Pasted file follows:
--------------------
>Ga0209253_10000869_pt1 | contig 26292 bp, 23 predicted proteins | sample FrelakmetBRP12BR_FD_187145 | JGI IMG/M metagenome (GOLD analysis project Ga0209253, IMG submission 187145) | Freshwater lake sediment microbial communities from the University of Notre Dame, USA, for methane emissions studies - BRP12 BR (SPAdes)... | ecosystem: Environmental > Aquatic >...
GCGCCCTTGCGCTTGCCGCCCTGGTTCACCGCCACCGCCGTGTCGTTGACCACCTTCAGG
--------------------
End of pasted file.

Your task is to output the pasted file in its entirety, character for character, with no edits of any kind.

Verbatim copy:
>Ga0209253_10000869_pt1 | contig 26292 bp, 23 predicted proteins | sample FrelakmetBRP12BR_FD_187145 | JGI IMG/M metagenome (GOLD analysis project Ga0209253, IMG submission 187145) | Freshwater lake sediment microbial communities from the University of Notre Dame, USA, for methane emissions studies - BRP12 BR (SPAdes)... | ecosystem: Environmental > Aquatic >...
GCGCCCTTGCGCTTGCCGCCCTGGTTCACCGCCACCGCCGTGTCGTTGACCACCTTCAGG